Landscape metrics can also be classified according to whether or not they measure landscape patterns with explicit reference to a particular ecological process.

  • Structural metrics -- Structure metrics can be defined as those that measure the physical composition or configuration of the patch mosaic without explicit reference to an ecological process. The functional relevance of the computed value is left for interpretation during a subsequent step. Most landscape metrics are of this type.

  • Functional metrics -- Functional metrics, on the other hand, can be defined as those that explicitly measure landscape pattern in a manner that is functionally relevant to the organism or process under consideration. Functional metrics require additional parameterization prior to their calculation, such that the same metric can return multiple values depending on the user specifications.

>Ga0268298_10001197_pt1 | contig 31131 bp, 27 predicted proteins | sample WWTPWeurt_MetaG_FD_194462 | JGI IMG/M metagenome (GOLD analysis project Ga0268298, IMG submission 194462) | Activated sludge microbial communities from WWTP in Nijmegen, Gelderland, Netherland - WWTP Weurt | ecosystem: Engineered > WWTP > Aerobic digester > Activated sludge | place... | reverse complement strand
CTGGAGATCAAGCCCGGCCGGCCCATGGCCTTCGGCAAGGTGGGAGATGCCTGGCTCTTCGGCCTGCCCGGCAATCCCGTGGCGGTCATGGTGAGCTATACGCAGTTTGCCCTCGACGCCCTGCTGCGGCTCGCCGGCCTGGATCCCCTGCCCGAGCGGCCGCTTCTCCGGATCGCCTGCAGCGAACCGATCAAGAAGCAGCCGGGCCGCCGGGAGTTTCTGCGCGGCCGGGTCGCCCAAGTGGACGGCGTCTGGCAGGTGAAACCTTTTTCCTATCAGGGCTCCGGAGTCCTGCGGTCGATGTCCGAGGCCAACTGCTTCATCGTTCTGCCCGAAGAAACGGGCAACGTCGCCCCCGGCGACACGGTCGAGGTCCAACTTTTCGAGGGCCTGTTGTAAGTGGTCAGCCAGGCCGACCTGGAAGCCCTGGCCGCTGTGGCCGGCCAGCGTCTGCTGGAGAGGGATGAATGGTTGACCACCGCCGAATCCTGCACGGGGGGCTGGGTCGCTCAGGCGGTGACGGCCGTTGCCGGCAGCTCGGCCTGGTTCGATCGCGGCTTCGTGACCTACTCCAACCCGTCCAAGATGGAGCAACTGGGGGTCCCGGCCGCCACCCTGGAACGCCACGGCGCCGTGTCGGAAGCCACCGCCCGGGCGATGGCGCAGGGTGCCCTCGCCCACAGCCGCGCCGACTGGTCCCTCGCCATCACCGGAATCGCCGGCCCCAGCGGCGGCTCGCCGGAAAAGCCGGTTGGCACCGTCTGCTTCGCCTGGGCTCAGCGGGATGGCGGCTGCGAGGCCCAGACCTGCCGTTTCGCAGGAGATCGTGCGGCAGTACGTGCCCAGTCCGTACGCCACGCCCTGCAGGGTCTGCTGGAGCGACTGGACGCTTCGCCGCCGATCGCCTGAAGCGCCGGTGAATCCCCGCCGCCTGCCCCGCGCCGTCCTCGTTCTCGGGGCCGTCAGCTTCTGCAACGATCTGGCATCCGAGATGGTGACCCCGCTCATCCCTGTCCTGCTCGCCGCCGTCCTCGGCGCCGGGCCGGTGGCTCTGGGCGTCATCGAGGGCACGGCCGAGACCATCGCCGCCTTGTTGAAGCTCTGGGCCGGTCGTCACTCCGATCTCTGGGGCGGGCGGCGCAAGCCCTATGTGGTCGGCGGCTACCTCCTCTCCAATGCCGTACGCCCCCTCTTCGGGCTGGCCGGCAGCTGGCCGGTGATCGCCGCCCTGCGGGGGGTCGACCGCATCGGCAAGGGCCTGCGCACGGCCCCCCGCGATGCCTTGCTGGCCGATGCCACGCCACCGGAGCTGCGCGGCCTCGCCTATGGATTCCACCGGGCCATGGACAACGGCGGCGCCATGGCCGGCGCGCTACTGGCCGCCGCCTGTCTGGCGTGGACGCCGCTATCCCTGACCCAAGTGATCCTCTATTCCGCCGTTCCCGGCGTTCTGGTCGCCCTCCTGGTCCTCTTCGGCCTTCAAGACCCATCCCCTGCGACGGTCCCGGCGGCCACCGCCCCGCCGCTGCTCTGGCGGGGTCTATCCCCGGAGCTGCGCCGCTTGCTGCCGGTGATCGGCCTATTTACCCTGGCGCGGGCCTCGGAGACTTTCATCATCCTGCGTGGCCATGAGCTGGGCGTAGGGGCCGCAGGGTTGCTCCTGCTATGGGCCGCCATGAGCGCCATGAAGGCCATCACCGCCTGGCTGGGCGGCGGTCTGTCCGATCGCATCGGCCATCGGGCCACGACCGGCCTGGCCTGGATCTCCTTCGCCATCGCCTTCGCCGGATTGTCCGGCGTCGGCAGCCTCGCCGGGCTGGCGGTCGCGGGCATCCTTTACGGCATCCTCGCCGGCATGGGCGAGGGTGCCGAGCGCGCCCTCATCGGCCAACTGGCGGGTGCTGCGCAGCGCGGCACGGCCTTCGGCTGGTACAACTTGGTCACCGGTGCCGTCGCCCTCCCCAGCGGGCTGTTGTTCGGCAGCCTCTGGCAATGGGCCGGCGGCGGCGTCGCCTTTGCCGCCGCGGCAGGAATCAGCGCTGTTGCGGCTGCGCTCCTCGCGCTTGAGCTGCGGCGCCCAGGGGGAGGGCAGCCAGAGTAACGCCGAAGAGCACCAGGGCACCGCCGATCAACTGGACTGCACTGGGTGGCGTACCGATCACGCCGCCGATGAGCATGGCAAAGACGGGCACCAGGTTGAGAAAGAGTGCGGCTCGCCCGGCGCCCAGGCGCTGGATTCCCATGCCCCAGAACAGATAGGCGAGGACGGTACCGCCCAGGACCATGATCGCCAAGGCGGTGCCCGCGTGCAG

The difference between structural and functional metrics is best illustrated with an example. As conventionally computed, mean nearest neighbor distance is based on the distances between neighboring patches of the same class. The mosaic is in essence treated as a binary landscape (i.e., patches of the focal class versus everything else). The composition and configuration of the intervening matrix is ignored. Consequently, the same landscape can only return a single value for this metric. Clearly, this is a structural metric because the functional meaning of any particular computed value is left to subsequent interpretation. Conversely, connectivity metrics that consider the permeability of various patch types to movement of the organism or process of interest are functional metrics. Here, every patch in the mosaic contributes to the calculation of the metric. Moreover, there are an infinite number of values that can be returned from the same landscape, depending on the permeability coefficients assigned to each patch type. Given a particular parameterization, the computed metric is in terms that are already deemed functionally relevant.